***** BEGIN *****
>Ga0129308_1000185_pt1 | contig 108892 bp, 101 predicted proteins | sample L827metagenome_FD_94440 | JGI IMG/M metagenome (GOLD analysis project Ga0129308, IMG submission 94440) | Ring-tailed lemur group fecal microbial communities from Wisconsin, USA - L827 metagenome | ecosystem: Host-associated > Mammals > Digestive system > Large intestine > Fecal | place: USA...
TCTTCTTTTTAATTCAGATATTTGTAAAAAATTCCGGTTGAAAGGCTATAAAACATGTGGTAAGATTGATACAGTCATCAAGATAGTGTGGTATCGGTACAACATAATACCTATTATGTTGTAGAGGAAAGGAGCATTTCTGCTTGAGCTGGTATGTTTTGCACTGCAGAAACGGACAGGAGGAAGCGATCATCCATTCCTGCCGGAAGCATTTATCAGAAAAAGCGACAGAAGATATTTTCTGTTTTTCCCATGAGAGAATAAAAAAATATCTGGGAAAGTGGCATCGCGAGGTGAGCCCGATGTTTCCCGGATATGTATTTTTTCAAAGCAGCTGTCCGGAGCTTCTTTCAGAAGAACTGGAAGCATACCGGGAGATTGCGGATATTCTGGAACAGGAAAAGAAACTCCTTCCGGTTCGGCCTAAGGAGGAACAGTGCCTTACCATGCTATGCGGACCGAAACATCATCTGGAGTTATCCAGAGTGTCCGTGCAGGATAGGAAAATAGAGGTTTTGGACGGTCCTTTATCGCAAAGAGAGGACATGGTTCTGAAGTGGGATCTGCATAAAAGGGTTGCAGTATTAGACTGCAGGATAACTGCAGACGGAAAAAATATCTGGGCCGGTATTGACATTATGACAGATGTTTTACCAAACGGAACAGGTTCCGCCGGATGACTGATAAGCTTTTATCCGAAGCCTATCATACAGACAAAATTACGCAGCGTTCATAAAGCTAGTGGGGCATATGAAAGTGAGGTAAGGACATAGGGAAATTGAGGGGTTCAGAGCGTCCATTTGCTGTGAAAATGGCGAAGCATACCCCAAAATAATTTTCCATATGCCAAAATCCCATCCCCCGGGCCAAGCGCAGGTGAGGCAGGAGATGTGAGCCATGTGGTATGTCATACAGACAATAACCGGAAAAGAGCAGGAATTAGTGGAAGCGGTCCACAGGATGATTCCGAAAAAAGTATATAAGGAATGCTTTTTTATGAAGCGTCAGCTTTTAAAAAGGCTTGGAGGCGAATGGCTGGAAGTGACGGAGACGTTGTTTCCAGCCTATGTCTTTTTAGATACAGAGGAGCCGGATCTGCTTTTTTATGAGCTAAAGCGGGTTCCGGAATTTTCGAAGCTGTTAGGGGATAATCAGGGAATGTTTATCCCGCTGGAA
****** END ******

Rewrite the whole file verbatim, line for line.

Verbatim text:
>Ga0129308_1000185_pt1 | contig 108892 bp, 101 predicted proteins | sample L827metagenome_FD_94440 | JGI IMG/M metagenome (GOLD analysis project Ga0129308, IMG submission 94440) | Ring-tailed lemur group fecal microbial communities from Wisconsin, USA - L827 metagenome | ecosystem: Host-associated > Mammals > Digestive system > Large intestine > Fecal | place: USA...
TCTTCTTTTTAATTCAGATATTTGTAAAAAATTCCGGTTGAAAGGCTATAAAACATGTGGTAAGATTGATACAGTCATCAAGATAGTGTGGTATCGGTACAACATAATACCTATTATGTTGTAGAGGAAAGGAGCATTTCTGCTTGAGCTGGTATGTTTTGCACTGCAGAAACGGACAGGAGGAAGCGATCATCCATTCCTGCCGGAAGCATTTATCAGAAAAAGCGACAGAAGATATTTTCTGTTTTTCCCATGAGAGAATAAAAAAATATCTGGGAAAGTGGCATCGCGAGGTGAGCCCGATGTTTCCCGGATATGTATTTTTTCAAAGCAGCTGTCCGGAGCTTCTTTCAGAAGAACTGGAAGCATACCGGGAGATTGCGGATATTCTGGAACAGGAAAAGAAACTCCTTCCGGTTCGGCCTAAGGAGGAACAGTGCCTTACCATGCTATGCGGACCGAAACATCATCTGGAGTTATCCAGAGTGTCCGTGCAGGATAGGAAAATAGAGGTTTTGGACGGTCCTTTATCGCAAAGAGAGGACATGGTTCTGAAGTGGGATCTGCATAAAAGGGTTGCAGTATTAGACTGCAGGATAACTGCAGACGGAAAAAATATCTGGGCCGGTATTGACATTATGACAGATGTTTTACCAAACGGAACAGGTTCCGCCGGATGACTGATAAGCTTTTATCCGAAGCCTATCATACAGACAAAATTACGCAGCGTTCATAAAGCTAGTGGGGCATATGAAAGTGAGGTAAGGACATAGGGAAATTGAGGGGTTCAGAGCGTCCATTTGCTGTGAAAATGGCGAAGCATACCCCAAAATAATTTTCCATATGCCAAAATCCCATCCCCCGGGCCAAGCGCAGGTGAGGCAGGAGATGTGAGCCATGTGGTATGTCATACAGACAATAACCGGAAAAGAGCAGGAATTAGTGGAAGCGGTCCACAGGATGATTCCGAAAAAAGTATATAAGGAATGCTTTTTTATGAAGCGTCAGCTTTTAAAAAGGCTTGGAGGCGAATGGCTGGAAGTGACGGAGACGTTGTTTCCAGCCTATGTCTTTTTAGATACAGAGGAGCCGGATCTGCTTTTTTATGAGCTAAAGCGGGTTCCGGAATTTTCGAAGCTGTTAGGGGATAATCAGGGAATGTTTATCCCGCTGGAA